Drumgo v. Little et al

Filing 55

MEMORANDUM. Signed by Judge Gregory M. Sleet on 2/24/2017. (mdb)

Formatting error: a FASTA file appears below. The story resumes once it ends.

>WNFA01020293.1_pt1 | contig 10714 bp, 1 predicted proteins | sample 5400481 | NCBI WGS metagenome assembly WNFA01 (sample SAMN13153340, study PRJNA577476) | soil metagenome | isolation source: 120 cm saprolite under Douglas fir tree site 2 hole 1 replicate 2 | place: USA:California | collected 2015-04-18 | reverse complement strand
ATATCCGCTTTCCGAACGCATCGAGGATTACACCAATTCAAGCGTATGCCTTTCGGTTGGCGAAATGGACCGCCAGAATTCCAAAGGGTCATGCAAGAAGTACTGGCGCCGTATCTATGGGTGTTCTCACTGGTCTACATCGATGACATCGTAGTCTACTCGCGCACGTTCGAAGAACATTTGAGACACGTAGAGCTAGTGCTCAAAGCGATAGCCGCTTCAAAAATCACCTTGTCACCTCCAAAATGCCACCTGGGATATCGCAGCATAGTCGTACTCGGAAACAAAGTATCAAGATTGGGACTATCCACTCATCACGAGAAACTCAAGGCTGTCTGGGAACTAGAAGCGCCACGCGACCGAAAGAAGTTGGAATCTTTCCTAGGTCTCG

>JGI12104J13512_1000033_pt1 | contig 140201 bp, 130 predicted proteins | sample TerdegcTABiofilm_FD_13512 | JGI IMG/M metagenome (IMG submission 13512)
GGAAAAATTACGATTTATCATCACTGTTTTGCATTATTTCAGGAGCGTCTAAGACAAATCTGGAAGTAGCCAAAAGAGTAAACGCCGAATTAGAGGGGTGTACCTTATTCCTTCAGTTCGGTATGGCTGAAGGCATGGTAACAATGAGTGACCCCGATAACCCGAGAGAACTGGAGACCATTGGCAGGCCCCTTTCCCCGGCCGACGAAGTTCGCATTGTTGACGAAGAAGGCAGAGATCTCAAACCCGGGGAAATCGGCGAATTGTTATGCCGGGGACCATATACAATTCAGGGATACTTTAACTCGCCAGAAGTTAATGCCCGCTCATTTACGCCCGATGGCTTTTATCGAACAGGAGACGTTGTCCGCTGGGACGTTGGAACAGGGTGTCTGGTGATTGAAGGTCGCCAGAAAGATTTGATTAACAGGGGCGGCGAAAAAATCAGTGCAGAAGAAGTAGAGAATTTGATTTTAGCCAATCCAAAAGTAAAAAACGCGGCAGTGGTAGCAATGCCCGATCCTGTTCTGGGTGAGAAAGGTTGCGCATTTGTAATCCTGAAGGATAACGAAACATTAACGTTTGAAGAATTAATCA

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IN THE UNITED STATES DISTRICT COURT FOR THE DISTRICT OF DELAWARE DESHAWNDRUMGO,. Plaintiff, v. MIKE LITTLE, et al., Defendants. ) ) ) ) ) Civ. Action No. 14-1136-GMS ) ) ) ) MEMORANDUM The plaintiff, DeShawn Drumgo ("Drumgo"), an inmate at the James T. Vaughn Correctional Center ("VCC"), Smyrna, Delaware, filed this lawsuit pursuant to 42 U.S.C. § 1983. 1 (D.I. 3.) He appears prose and was granted permission to proceed informapauperis. (D.I. 6.) Pending before the court is the defendants' motion for summary judgment. (D.I. 45.) I. FACTUAL AND PROCEDURAL BACKGROUND The complaint alleges violations of the First, Sixth, Eighth, and Fourteenth Amendments to the United States Constitution. (D.I. 3.) On November 24, 2014, the court screened the complaint and allowed Drumgo proceed on: ( 1) claim two, retaliation claims against the defendants C/O Roy Foraker ("Foraker"), Sgt. Patrick Iwaskiewicz ("Iwaskiewicz"), Tim Martin ("Martin"), and Mike Little ("Little"); (2) claim three, excessive force claim against Lt. Stevenson ("Stevenson") and failure to intervene claim against and C/O Timothy Moss ("Moss"); and (3) claim five, excessive force and retaliation claims against C/O Kirlin ("Kirlin") 1 When bringing a § 1983 claim, a plaintiff must allege that some person has deprived him of a federal right, and that the person who caused the deprivation acted under color of state law. West v. Atkins, 487 U.S. 42, 48 (1988). and C/O Shannon Corbett ("Corbett"). All other remaining claims and defendants were dismissed pursuant to 28 U.S.C. §§ 1915(e)(2)(B)(i) and (ii) and 1915A(b)(l). A. Allegations in the Complaint 1. Claim 2, Retaliation against Foraker, Iwaskiewicz, Martin, and Little Drumgo alleges that on February 11, 2014, Foraker, Iwaskiewicz, Martin, and Little took actions concerning Drumgo' s confidential materials to teach Drumgo a lesson for filing civil complaints and grievances. Drumgo alleges that after he saw his attorney on February 11, 2014, Foraker, Iwaskiewicz, and Martin showed Drumgo copies of his confidential materials. Drumgo alleges that Iwaskiewicz passed the documents to Foraker who passed them to Martin, who them brandished them in front of Drumgo. Drumgo was able to get glimpses of the documents. Drumgo alleges that Iwaskiewicz told him that Little was trying to teach Drumgo a lesson for filing civil complaints and grievances. 2. Claim 3, Excessive Force against Stevenson and Failure to Intervene against Moss Drumgo alleges that on April 5 or 6, 2014, when he was transferred to Building #21, Iwaskiewicz and Stevenson refused to honor a memo from Major Costello that allowed Drumgo's legal work to follow him to isolation. Drumgo asked Moss for his documents, to no avail. When Drumgo refused to walk, he was loaded onto a food cart and taken to the infirmary for review of injuries. Drumgo alleges that Moss and Stevenson were angry that he would not walk so they dragged him by the handcuffs. Drumgo alleges Stevenson used Drumgo's shirt to strangle him and that he punched Drumgo in the back of the head, while Drumgo was handcuffed. Drumgo alleges that Moss failed to intervene or stop the beating. 2 3. Claim 5, Retaliation and Excessive Force against Kirlin and Corbett Drumgo alleges that on August 4, 2014, Kirlin and Corbett forced him to remain in a buginfested shower infested for 45 minutes in retaliation for a lawsuit he filed against Anthony Burris ("Burris"). Kirlin then read aloud the names of other officers from Drumgo's documents. Drumgo began kicking the shower door to get the attention of mental health, and Kirlin came to retrieve Drumgo from the shower. Drumgo alleges that he did not resist and that he put his hands behind his back. When he saw his cell in complete disarray he sat down Indian style, submissively, posing no threat. Drumgo alleges that Kirlin became agitated and yelled for Corbett to spray Drumgo. Corbett sprayed Drumgo while Kirlin kneed him in the cheek. Another correctional officer told Kirlin to stop. Drumgo was taken to isolation. Drumgo asked to shower because of the burning from the spray, but received no response. B. Facts as Presented by the Parties 1. February 2014 Retaliation On January 29, 2014, Drumgo was moved to the B-building. (D.I. 46, ex. A.) Drumgo complained that he had not received legal mail after the change in his housing assignment. (D.I. 47, Iwaskiewicz Deel.) Drumgo, who had seven boxes oflegal documents, was informed that prison policy provides allows inmates only three storage boxes in their cell, and he had too many boxes. (D.I. 47, Iwaskiewicz Deel.; Little Deel.) The amount of personal material an inmate is allowed is limited due to safety and security reasons. (Id. at Little Deel.) Little asked Martin to speak to Drumgo to obtain a forwarding address to send the excess legal materials. (D.I. 47, Martin Deel.) Foraker escorted Drumgo from A tier to B tier. (Id) Martin was in the B Building security office with Iwaskiewicz, identified himself, and asked Drumgo for an address 3 so that Drumgo' s property could be sent there. (Id.) Drumgo asked Martin if he had his property, and Martin told Drumgo that he did not. (Id.) Drumgo told Martin to send his property to the District Court. (Id.) Martin states that none of Drumgo' s property was present and that his only involvement with Drumgo's legal materials was to secure an address so that Drumgo's excess property could be sent there. (Id.) Martin states that he did not brandish Drumgo' s legal materials, and he did not review Drumgo's legal materials. (Id.) As is customary, Drumgo's personal property was inventoried upon his transfer. (Id. at Iwaskiewicz Deel.) Drumgo testified that he began "bugging the hell out of [the officers] about [his] property, because he had been without it for a month. (D.I. 46, ex. B at12.) Drumgo testified that he was told by a worker in the property area that Little had his legal documents. (Id.) Little is the VCC Legal Services Administrator, but Drumgo knew Little as a law librarian. (D.I. 46, Ex.Bat 13; D.I. 47 Little Deel.). Drumgo submitted grievances, dated January 31, 2014 and February 2, 2014, complaining that he was being deprived of his legal documents and legal mail. (D .I. 51, ex. D.) The January 31 grievance states that Drumgo was. "informed that [] Little is reading all [his] legal mail outside of his [presence]." (Id.) The February 2 grievance states that Drumgo was told that Little was seizing and reading Drumgo's documents in an attempt to find out what documents supported four cases that Drumgo claimed were currently open. (Id.) Inmates Christopher Johnson and Dwayne Staats provided statements regarding Drumgo's stress over his legal work. (Id. at exs. F, G.) Iwaskiewicz worked on February 11, 2014, and distributed mail to inmates as part of his duties. (D.I. 47, Iwaskiewicz Deel.) Iwaskiewicz states that he does not review or check mail for 4 any reason. (Id.) Drumgo asked Iwaskiewicz about his legal mail, but the exchange only included Iwaskiewicz telling Drumgo he would speak to Little, nothing else. (Id.) Foraker worked the same shift that day and he did not read, review, or share brumgo's mail with Iwaskiewicz or Martin. (Id.) During his deposition, Drumgo stated that Iwaskiewicz and Foraker, said, "[o]h Mike Little is trying to teach you a lesson with you filing all these civil complaints and grievances ... ." (D.I. 46, ex.Bat 12, 14, 16.) Plaintiff did not remember if Martin said anything. (Id. at 15.) Drumgo testified that Little had testified against him "in previous dealings," so the last thing he wanted was for Little to review any of his documents. (Id. at 21.) Drumgo also testified that Iwaskiewicz, Foraker, and Martin were passing around his documents that had been copied, and that he described as "privileged lawyer envelopes and privileged lawyer letters." (Id. at 14-15.) Iwaskiewicz states that Martin did not pass around Drumgo's legal mail and Martin did not say that Little was trying to teach Drumgo a lesson. (D.I. 47, Iwaskiewicz Deel.) Drumgo submitted a grievance on February 11, 2014, and stated that he had been told by Martin about the three box rule, that he thought the policy was unreasonable, asked for a reasonable alternative, and complained that he still had not received his legal documents. (D.I. 46, ex. E.) The grievances makes no mention oflwaskiewicz, Foraker, or Martin passing around his documents. Little met with Drumgo on February 18, 2014 to work out a plan for Drumgo to reduce the number of his boxes. (D.I. 47, Little Deel.) Drumgo was provided an area to go through all his legal materials and, after two and one-half hours, reduced his material to three boxes. (Id.) The remaining four boxes are stored in a property room at the VCC, although Drumgo requested 5 that they be sent to the United States District Court for the District of Delaware. (Id) Little states that he has not, and does not, read Drumgo' s legal mail, and he does not make copies of Drumgo's documents to send to the State. (Id.) At his deposition, Drumgo recalled that he and Little were "together for a nice bit of time" when he went through his documents. (D.I. 46, ex. B at 32- 33.) 2. April 2014 Excessive Force and Failure to Intervene On April 7, 2014, following an altercation with Foraker and Iwaskiewicz, Drumgo was ordered to cuff up. (D.I. 46, Ex. F.) Drumgo was placed in the phone room and received a write up for demonstrations, disorderly or threatening behavior, disrespect, and failure to obey an order. (Id.) Later, Drumgo was transferred to the Security Housing Unit ("SHU") for pre-hearing detention. (D.I. 46, ex. G.) Drumgo was being escorted to the infirmary for a medical screening prior to placement in pre-hearing detention, but he refused to walk because he had not been given his legal documents as he was allowed in the past pursuant to a memo written by Major Costello. (D.I. 46, ex.Bat 46-48; D.I. 47 at Stevenson Deel.) Drumgo sat down with his hands behind his back and expected the officers to call a code, which would bring the Quick Response Team ("QRT") to the scene. (Id. at 48.) Drumgo believed the officers would place him on a food cart and roll him to the building. (Id) Drumgo testified that he disobeyed the orders in an effort to forgo the grievance process over the issue of his legal materials because he believed the grievance process would be futile. (Id at 48-49.) The officers did not call a code. (Id. at 50.) Drumgo sat on the ground for about five minutes while he refused to obey orders to walk to the infirmary. (Id. at 53.) Next, Stevenson (the area supervisor for B Building) and Moss were called to assist in picking Drumgo (who 6 weighed about 204 lbs.) up from the floor and onto a haul cart. (D.I. 46, ex. Bat 52-53, 56; exs. G, H; D.I. 47 at Stevenson Deel.) Drumgo was "rolled" to the infirmary. (D.I. 47 at Stevenson Deel.) At the infirmary, he was asked to walk because the cart was too wide to fit through the door. (D.I. 46, ex.Bat 56.) Drumgo refused. (D.I. 46, ex.Bat 56.) Stevenson told the other officers that Drumgo would have to be carried since he was refusing to walk. (D.I. 47 at Stevenson Deel.)· Stevenson and the remaining staff were forced to pick Drumgo up from the floor. (D.I. 46, ex. G.) Drumgo testified that he disobeyed direct orders to move, and officers dragged him by his cuffs to the infirmary. (D.I. 46, ex.Bat 56, 60.) According to the incident report, Drumgo resisted as Moss and Stevenson picked him up by his arms. (DJ. 46, ex. G.) Drumgo shouted at the officers, calling them racists and Klan supporters. (D.I. 46, ex. H.) Drumgo testified that Stevenson used Drumgo's shirt to strangle him and that Stevenson punched Drumgo in the back of the head. during the trip. 2 (DJ. 46, ex.Bat 59, 61.) The incident report indicates that Moss lost control of Drumgo's arm. (DJ. 46, ex. G.) Stevenson stated that when Moss lost control of Drumgo's right arm, he placed his arm up·under Drumgo' s arm and placed his hand on his shoulder and assisted the rest of the way into the infirmary. (DJ. 47 at Stevenson Deel.) Drumgo testified that Moss did not say anything during the incident, and that he failed to intercede. (Id.) As they entered the examination room, Drumgo attempted to drop to the ground. (DJ. 47 at Stevenson Deel.) Stevenson and another officer placed Drumgo on the examination table. (Id.) Stevenson checked the handcuffs after Drumgo complained that his left wri~t hurt, but the 2 Drumgo testified that his shirt was never removed. (DJ. 46, ex. B at 61.) . 7 cuffs were not too tight. (Id.) Drumgo was seen by a nurse at the infirmary. (D.I. 46, ex.Bat 74-75.) Drumgo testified that he had no injuries and did not seek additional medical attention from a nurse or doctor in connection with the incident. (Id.) After Drumgo asked to see mental health because he was feeling suicidal, he was placed under watch in the psychiatric close observation unit. (D.I. 46, ex. G; D.I. 47 at Stevenson Deel.) 3. August 2014 Excessive Force and Retaliation On August 4, 2014, at 10:00 a.m., there was a shakedown or random search of Drumgo's cell. (D.I. 50.) Drumgo alleges that the search was in retaliation for a lawsuit he filed against CIO Anthony Burris ("Burris") and that, during the search, he was forced to remain in a bug- infested shower. (D.I. 3 at 4.) Corbett had no knowledge of any lawsuit Drumgo filed against Burris. (D .L 4 7 at Corbett Deel.) According to Corbett, she knew the showers were not buginfested, and she did not secure Drumgo in the shower during the search for a lengthy timeframe. (D.I. 47 at Corbett Deel.) Nor did Drumgo tell the officers that the shower had bugs or that he had concerns about waiting there while the search was conducted. (Id.) During the search, Kirlin and Corbett heard Drumgo banging on the shower door. (D.I. 46 at Corbett Deel.) Kirlin and Corbett stepped out of Drumgo's cell and asked if everything was okay and Drumgo screamed, "[expletive] you white supremacies [sic], this is retaliation for grievances." (D.I. 46, ex. I; D.I. 47, Corbett Deel.) Kirlin and Corbett ordered Drumgo to stop banging on the door, and then continued with the search ofDrumgo's cell. (D.I. 47, Corbett Deel.) This was Corbett's only communication with Drumgo that day. (Id.) Corbett states that Kirlin did not read from Drumgo's documents. (D.I. 47 at Corbett Deel.) 8 At I 0: I 0 a.m., Drumgo continued to kick the shower door and yelled, "get me the [expletive] out of the shower." (D.I. 50.) Drumgo was ordered to stop kicking. (Id.) Kirlin called other officers to inform them of the situation and asked that officers be sent for precautionary measures. (Id.) Drumgo was cuffed by Corporal Boromee ("Boromee") who had arrived at the SHU with Officer Postley ("Postley"). (Id.) Drumgo was escorted to his cell and when he reached the lower floor, he sat on the floor. (Id.) Drumgo was ordered to stand up and return to his cell, and he refused. (D.I. 46, ex. B at 99; D.I. 50.) Drumgo testified that, in an attempt to persuade him to go back into his cell, Kirlin told Drumgo that he would not write him up. (D.I. 46, Ex.Bat 100.) Drumgo was ordered to roll onto his belly, and he refused. (D.I. 47, Corbett Deel.; D.I. 50.) When Drumgo began to clear his throat as if to spit, Corbett deployed a one second burst of her capstun to Drumgo's face. 3 (D.I. 47 at Corbett Deel.; D.I. 50.) Drumgo testified that Kirlin yelled at Corbett to spray him. (D.I. 46, ex.Bat 101.) According to Corbett, Kirlin was standing next to her and not near Drumgo when she sprayed Drumgo. (D.I. 47 at Corbett Deel.) Officers were informed that there was a passive resister and were asked to let the area lieutenant know that capstun had been used. (D.I. 50.) After he was sprayed, Drumgo stated that he had asthma and could not walk or breathe, although he continued to talk and, in the observation room, he was singing and talking. (D.I. 46, ex. B at 102; D.I. 50) Lieutenant Daum arrived and directed Kirlin and Boromee to carry Drumgo off the tier to the observation room for 3 Drumgo testified that he called Corbett "everything in the book. I might have talked about her mom. I might have told her I was going to kill her whole family." (D.I. 47, ex.Bat I 03-104.) Drumgo also told Corbett that she was lucky that he only verbally assaulted her versus "doing something physical to her." (Id. at 104.) 9 medical assessment. (D.I. 50.) Drumgo testified that as he was being dragged off the tier, Kirlin started kneeing and hitting him in the face, that he was kneed in the left cheek, and that Boromee told Kirlin to stop. (D.I. 46, ex. B at 102, 110.) Corbett states that Kirlin did not knee Drumgo in the cheek. (D.I. 47, Corbett Deel.) Drumgo did not recall seeing a nurse or a doctor. (D.I. 46, ex.Bat 110.) Following a medical assessment with normal findings, Drumgo was escorted to the SHU by the QRT. (D.I. 50.) Drumgo was charged and found guilty of: (1) demonstrations; (2) creating health, safety, or fire hazard; (3) disrespect; (4) failing to obey an order; (5) and off limits. (D.I. 47, ex. L.) Drumgo did not to appeal the decision. (Id.) II. STANDARD OF REVIEW The court shall grant summary judgment only if "the pleadings, depositions, answers to interrogatories, and admissions on file, together with the affidavits, if any, show that there is no genuine issue as to any material fact and that the moving party is entitled to judgment as a matter oflaw." Fed. R. Civ. P. 56(c). The moving party bears the burden of proving that no genuine issue of material fact exists. See Matsushita Elec. Indus. Co. v. Zenith Radio Corp., 475 U.S. 574, 586 n.10 (1986). When determining whether a genuine issue of material fact exists, the court must view the evidence in the light most favorable to the nonmoving party and draw all reasonable inferences in that party's favor. Wishkin v. Potter, 476 F.3d 180, 184 (3d Cir. 2007). If the moving party has demonstrated an absence of material fact, the nonmoving party then "must come forward with 'specific facts showing that there is·a genuine issue for trial.'" Matsushita Elec. Indus. Co., 475 U.S. at 587 (quoting Fed. R. Civ. P. 56(e)). However, a party opposing summary judgment "must present more than just 'bare assertions, conclusory 10 allegations or suspicions' to show the existence of a genuine issue." Podobnik v. United States Postal Serv., 409 F.3d 584, 594 (3d Cir. 2005) (quoting Celotex Corp. v. Catrett, 477 U.S. 317, 325 (1986)). If the nonmoving party fails to make a sufficient showing on an essential element of its case with respect to which it has the burden of proof, the moving party is entitled to judgment as a matter oflaw. See Celotex Corp., 477 U.S. at 322. The defendants move for summary judgment on the grounds that: (1) Drumgo suffered no adverse action or discipline in connection with his exercise of any constitutionally protected activity with regard to the retaliation claim against Foraker, Martin, Little, and Iwaskiewicz; (2) the conduct of Stevenson and Moss was proper and limited to the extent necessary to have Drumgo comply with an order; (3) Stevenson and Moss did not retaliate against Drumgo for filing lawsuits or grievances and merely sought to have Drumgo obey an order; 4 ( 4) Corbett ·and Kirlin use the force necessary and took action, not out of retaliation, but in response to Drumgo's repeated refusal to comply with officers' orders; and (5) the defendants have qualified immunity as to the claims asserted against them. III. DISCUSSION A. Retaliation Drumgo raises two retaliation claims; one occurring in February 2014 and the other in August 2014. As to the February retaliation claim, Drumgo contends that summary judgment for the defendants is not appropriate because Foraker, Iwaskiewicz, Martin, and Little passed around his legal documents, read them, and told him that Little was trying to teach him a lesson for filing 4 Drumgo did not raise a retaliation claim against Stevenson and Moss in claim three. He raised an excessive force claim and a failure to intervene claim. 11 grievances and lawsuits. As to the August 2014 retaliation claim, Drumgo contends that summary judgment for defendants is not appropriate because his cell was searched in retaliation for a lawsuit he filed against Burr, who is a friend and co-worker of Kirlin. "Retaliation for the exercise of constitutionally protected rights is itself a violation of rights secured by the Constitution actionable under§ 1983." White v. Napoleon, 897 F.2d 103, 111-12 (3d Cir. 1990). It has long been established that the First Amendment bars retaliation for protected speech. See Crawford-El v. Britton, 523 U.S. 574, 592 (1998); Milhouse v. Carlson, 652 F.2d 371, 373-74 (3d Cir. 1981). Proof of a retaliation claim requires Drumgo to demonstrate that: (1) he engaged in protected activity; (2) he was subjected to adverse actions by a state actor; and (3) the protected activity was a substantial motivating factor in the state actor's decision to take adverse action. Carter v. McGrady, 292 F.3d 152, 158 (3d Cir. 2002) (citing Mt. Healthy Bd. of Educ. v. Doyle, 429 U.S. 274, 287 (1977); see also Allah v. Seiverling, 229 F.3d 220 (3d Cir. 2000) (a factfinder could conclude that retaliatory placement in administrative confinement would "deter a person of ordinary firmness from exercising his First Amendment rights" (citations omitted)). The causation element requires a plaintiff to prove either: (1) an unusually suggestive temporal proximity between the protected activity and the allegedly retaliatory action, or (2) a pattern of antagonism coupled with timing to establish a causal link. See Lauren W ex rel. Jean W v. DeFlaminis, 480 F.3d 259, 267 (3d Cir. 2007); Krouse v. American Sterilizer Co., 126 F.3d 494, 503-04 (3d Cir. 1997). "[O]nce a prisoner demonstrates that his exercise of a constitutional right was a substantial or motivating factor in the challenged decision, the prison officials may still prevail by proving that they would have made the same decision absent the protected conduct for reasons reasonably related to a legitimate penological 12 interest." Rauser v. Horn, 241 F.3d 330, 334 (3d Cir. 2001). When analyzing a retaliation claim, courts consider that the task of prison administrators and staff is difficult, and that the decisions of prison officials require deference, particularly where prison security is concerned. Rauser, 241 F.3d at 334. With regard to the February 2014 retaliation claim, the evidence of record indicates that Drumgo has filed lawsuits and submitted grievances, thus meeting the first prong of a retaliation claim. His property was taken upon his transfer, thus meeting the second prong of a retaliation claim. It appears from Drumgo' s testimony that he was most concerned about the length of time that passed before his property was returned to him. The record indicates it was approximately three weeks. As to the third prong, the evidence of record does not support a finding that protected activity was a substantial or motivating factor in the taking of Drumgo's property. Instead, the evidence of record is that, because the property in Drumgo's cell far exceeded that allowed under prison policy, it was taken for inventory and for Drumgo to determine what he wished to keep. It is uncontroverted that prison policy limits the amount of personal material an inmate is allowed in his cell due to safety and security concerns. To the extent Drumgo argues that Foraker, Iwaskiewicz, Martin, and Little passed around his legal documents, read them, or copied, they have submitted declarations denying those claims. In addition, Drumgo provided conflicting testimony that, on the one hand Little had all of his legal documents, while on the other hand Foraker, Iwaskiewicz, and Martin had access to certain legal documents and were passing them around in such a manner that Drumgo was able to determine what they were, even though they were three to four feet away from him. (DJ. 46, ex. 13 Bat 14-15) Finally, the evidence of record does not support a finding that the actions taken by Foraker, Iwaskiewicz, and Martin were due to Drumgo's submitting grievances or filing grievances. Rather, when construing the evidence in the light most favorable to Drumgo, Foraker and Iwaskiewicz merely appeared to be taunting Drumgo by telling him that Little was trying to teach him a lesson. Notably, the acts taken by Foraker, Iwaskiewicz, Martin, and Little had no effect upon Drumgo. He continues to engage in protected activity. Drumgo also asserts that Corbett and Kirlin retaliated against him in August 2014 as a result of a lawsuit he filed against Burris. It is unrefuted that Corbett had no knowledge of the lawsuit Drumgo filed against Burris. In his reply, Drumgo argues, without evidentiary support, that Kirlin was aware of the lawsuit because he is a co-worker and friend of Burris. However, there is nothing ill the record to indicate that Kirlin had knowledge of the lawsuit. Also, Kirlin stated that the August 2014 search was completely random. Accordingly, although Drumgo has demonstrated that he engaged in protected activity and that he was subjected to an adverse action by reason of a search of his cell, the evidence of record does not lead to the conclusion that · Drumgo's protected activity was a substantial motivating factor in the decision to search his cell. No reasonable jury could find in Drumgo's favor. Therefore, the court will grant the defendants' motion for summary judgment as to the retaliation claims. B. Excessive Force and Failure to Intervene Drumgo raises an April 2014 claim of excessive force claim against Stevenson; an April 2014 failure to intervene claim against Moss; and August 2014 excessive force claims against Corbett and Kirlin. 14 1. Excessive Force The Cruel and Unusual Punishments Clause of the Eighth Amendment protects inmates against the application of excessive force by correctional officers. See Whitley v. Albers, 475 U.S. 312, 318-19 (1986). In an excessive force claim, the core judicial inquiry is not whether a certain quantum of injury was sustained, but rather whether force was applied in a good-faith effort to maintain or restore discipline, or maliciously and sadistically to cause harm. See Wilkins v. Gaddy, 559 U.S. 34 (2010). Relevant factors relevant include: (1) the need for application of force; (2) the relationship between that need and the amount of force used; (3) the threat reasonably perceived by the responsible officials; and (4) any efforts made to temper the severity ofa forceful response. Hudson v. McMillian, 503 U.S. 1, 7 (1992) (citations omitted). The absence of serious injury is a relevant, but not dispositive, additional factor to be considered in the subjective analysis. Id. The Eighth Amendment does not protect an inmate against an objectively de minimis use of force. Smith v. Mensinger, 293 F.3d 641, 649 (3d Cir. 2002). "There exists some point at which the degree of force used is so minor that a court can safely assume that no reasonable person could conclude that a corrections officer acted maliciously and sadistically." Reyes v. Chinnici, 54 F. App'x 44, 48-49 .(3d Cir. 2002) (unpublished) (holding force was de minimis where corrections officer punched inmate in the shoulder to avoid being spit on). Accord Thomas v. Ferguson, 361 F. Supp. 2d 435, 439-41 (D.N.J. 2004) (finding that, "[e]ven if proven to be true and for no necessary purpose, Defendants' alleged conduct ... does not meet the Constitutional standard for a claim of a malicious and sadistic use of force 'repugnant to the conscience of mankind,"' where inmate alleged he was punched and shoved by corrections 15 officers); Wilson v. Reinhart, 2003 WL 21756393 (D. Del. Jul. 29, 2003) (same where officer sprayed inmate in the face with mace). Viewing the record in light of these factors, the court finds that Drumgo cannot prevail on · his excessive force claims. In both instances, the defendants took action after Drumgo disobeyed or disregarded orders. With respect to the April 2014 incident, the parties provide slightly differing accounts. It is undisputed that Drumgo refused to walk to the infirmary because he had not been given his legal documents, and he admitted that he disobeyed orders of correctional staff. Drumgo testified that he expected the officers to call a code that, in turn, would bring the QRT who would be forced to pick up him up, place him on a cart, and roll him to the building. Stevenson and Moss placed Drumgo, who weighed in excess of 200 lbs. onto a cart and rolled Drumgo to the infirmary but, when they arrived at the infirmary, the cart would not fit through its door. Drumgo was again asked to walk and he refused to do so. At that point, Stevenson and other officers picked up Drumgo from the floor to move him into the infirmary, and Moss lost control ofDrumgo's right arm. According to Stevenson, he placed his arm up under Drumgo's arm and placed his hand on his shoulder as they made their way into the infirmary. According to Drumgo, he was dragged by his cuffs, and Stevenson strangled Drumgo with Drumgo's shirt and punched Drumgo in the head. Drumgo was medically examined, he had no injuries, and.Drumgo testified that he never sought any medical attention. Similar to the April 2014 incident, the parties provide slightly differing accounts regarding the August 2014 incident. The undisputed evidence shows that Drumgo became disruptive while his cell was being searched, to the extent that he was banging on a shower door (where he was being held during the search) and yelling expletives. Drumgo was cuffed and 16 escorted to his cell, but when he reached the lower floor, he sat On the floor and, when ordered to ordered to stand up and return to his cell, he refused. When he was ordered to roll onto his belly, Drumgo refused. It was not until Drumgo began to clear his throat as if to spit, that a one-second burst of capstun was deployed to his face. After he was sprayed, Drumgo stated that he had asthma and could not walk or breathe, but he continued to talk and yell. He was then carried or dragged off the tier. Drumgo testified that he was kneed in the left cheek, but he did not recall seeing a nurse or a doctor. Incident reports indicate that he was medically assessed and all vitals were "fine and normal" and that he was "completely fine." There is no evidence of an injury to Drumgo's face. The evidence indicates that, during both incidents, Drumgo was disruptive, disorderly, recalcitrant, and repeatedly refused to obey orders. After Drumgo refused to walk, the defendants were either forced to carry him, drag him, or place him on a cart to transport him. In both instances, Drumgo' s complaints of maneuvers by correctional officers were not out of the. ordinary in the context of controlling an inmate, particularly when physically moving an noncompliant individual who weighed over 200 lbs. In addition, there is nothing in the record to indicate that the decision to capstun Drumgo was anything but an attempt to keep order. Even construing the facts in the light most favorable to Drumgo, as the court must, the defendants' actions must be afforded substantial latitude relative to Drumgo's safety and that of the correctional officers. Here, the evidence of record fails to describe a use of force that is "repugnant to the conscience of mankind." Finally, although it is not required that Drumgo show he suffered more than a de minimis . injury to maintain his excessive force claim, see Wilkins, 559 U.S. at 39 (notion that significant 17 injury is a threshold requirement for stating an excessive force claim rejected in Hudson, 503 U.S. at 7), the "absence of [a] serious injury" nevertheless remains relevant in an Eighth Amendment inquiry. Wilkins, 559 U.S. at 40 (noting that the extent of injury may provide some indication of the amount of force applied, and stating that "[ a]n inmate who complains of a 'push or shove' that causes no discernible injury almost certainly fails to state a valid excessive force claim") (citing Hudson, 503 U.S. at 9 (internal quotations omitted). Drumgo has failed to produce any evidence showing a discernible injury. Moreover, in the capstun incident, the injuries of which he complains are nothing more than the normal after effects associated with the use of capstun. 5 Accordingly, the court finds that "the need for the application of force" was on account of "the extent of the threat to the safety of staff and inmates" that Drumgo' s conduct posed, and that it was done in a good faith effort to maintain or restore discipline. Brooks v. Kyler, 204 F.3d 102, 106 (3d Cir.2000) (citation omitted). A reasonable jury could not find that, based on the circumstances, the force used in each instance was excessive. Accordingly, the court will grant the defendants' motion for summary judgment as to both excessive force claims. 2. Failure to Intervene Drumgo contends that during the April 2014 incident, Moss failed to_ intervene and protect him from the actions of Stevenson as he was being carried to the infirmary. During his deposition Drumgo testified that Moss said nothing and h~ failed to intercede. 5 The Third Circuit has found that use of pepper-spray to subdue an uncooperative inmate, after verbal attempts fail, does not rise to the level of excessive force. Passmore v. Janella, 528 F. App'x 144, 148 (3d Cir. 2013) (unpublished). 18 The Eighth Amendment requires prison officials to take reasonable measures to protect prisoners from violence at the hands of other prisoners, as well as at the hands of guards or other state actors. Farmer v. Brennan, 511 U.S. 825, 833 (1994). Thus, a corrections officer's failure to intervene in a beating can be the basis for liability for an Eighth Amendment violation under § 1983 if the corrections officer had a reasonable opportunity to intervene and refused to do so. Smith, 293 F.3d at 650. For liability to attach under§ 1983 for the failure to intervene in another's use of excessive force, a plaintiff must show that: ( 1) the defendant failed or refused to intervene when a constitutional violation took place in his or her presence or with his or her knowledge; and (2) there was a realistic and reasonable opportunity to intervene. Id. at 651. As discussed above, the record does not support Drumgo's claim that excessive force was used against him during the April 2014 incident. In addition, the evidence of record does not support a finding that Drumgo sustained a serious injury. The Third Circuit has found that a plaintiffs failure to protect claim cannot proceed in the absence of a serious injury. See Matthews v. Villella, 381 F. App' x 137, 139 (3d Cir..2010) (unpublished) (failure to protect claims dismissed upon a finding that the plaintiffs alleged injuries did not rise to the level of serious harm, and there were no allegations of a pervasive risk of harm from a single incident). Nor does the evidence presented support a finding that Moss failed to intervene. Drumgo's testimony is merely that Moss did not say anything, followed by Drumgo's legal conclusion that Moss "failed to intercede." Finally, any injuries that Drumgo may have sustained during the incident do not objectively rise to the level of a serious harm as required to establish a constitutional violation. Moss cannot be held liable for failure to intervene and, therefore, the court will grant the defendants' motion for summary as to this claim. 19 IV. CONCLUSION For the above reasons, the court will grant the defendants' motion for summary judgment. 6 (D.I. 45.) An appropriate order will be entered. ___.h_~_?-__,_j_, 2017 Wilmington, Delaware 6 The court will not address the issue of qualified immunity given that summary judgment is appropriate on other grounds. 20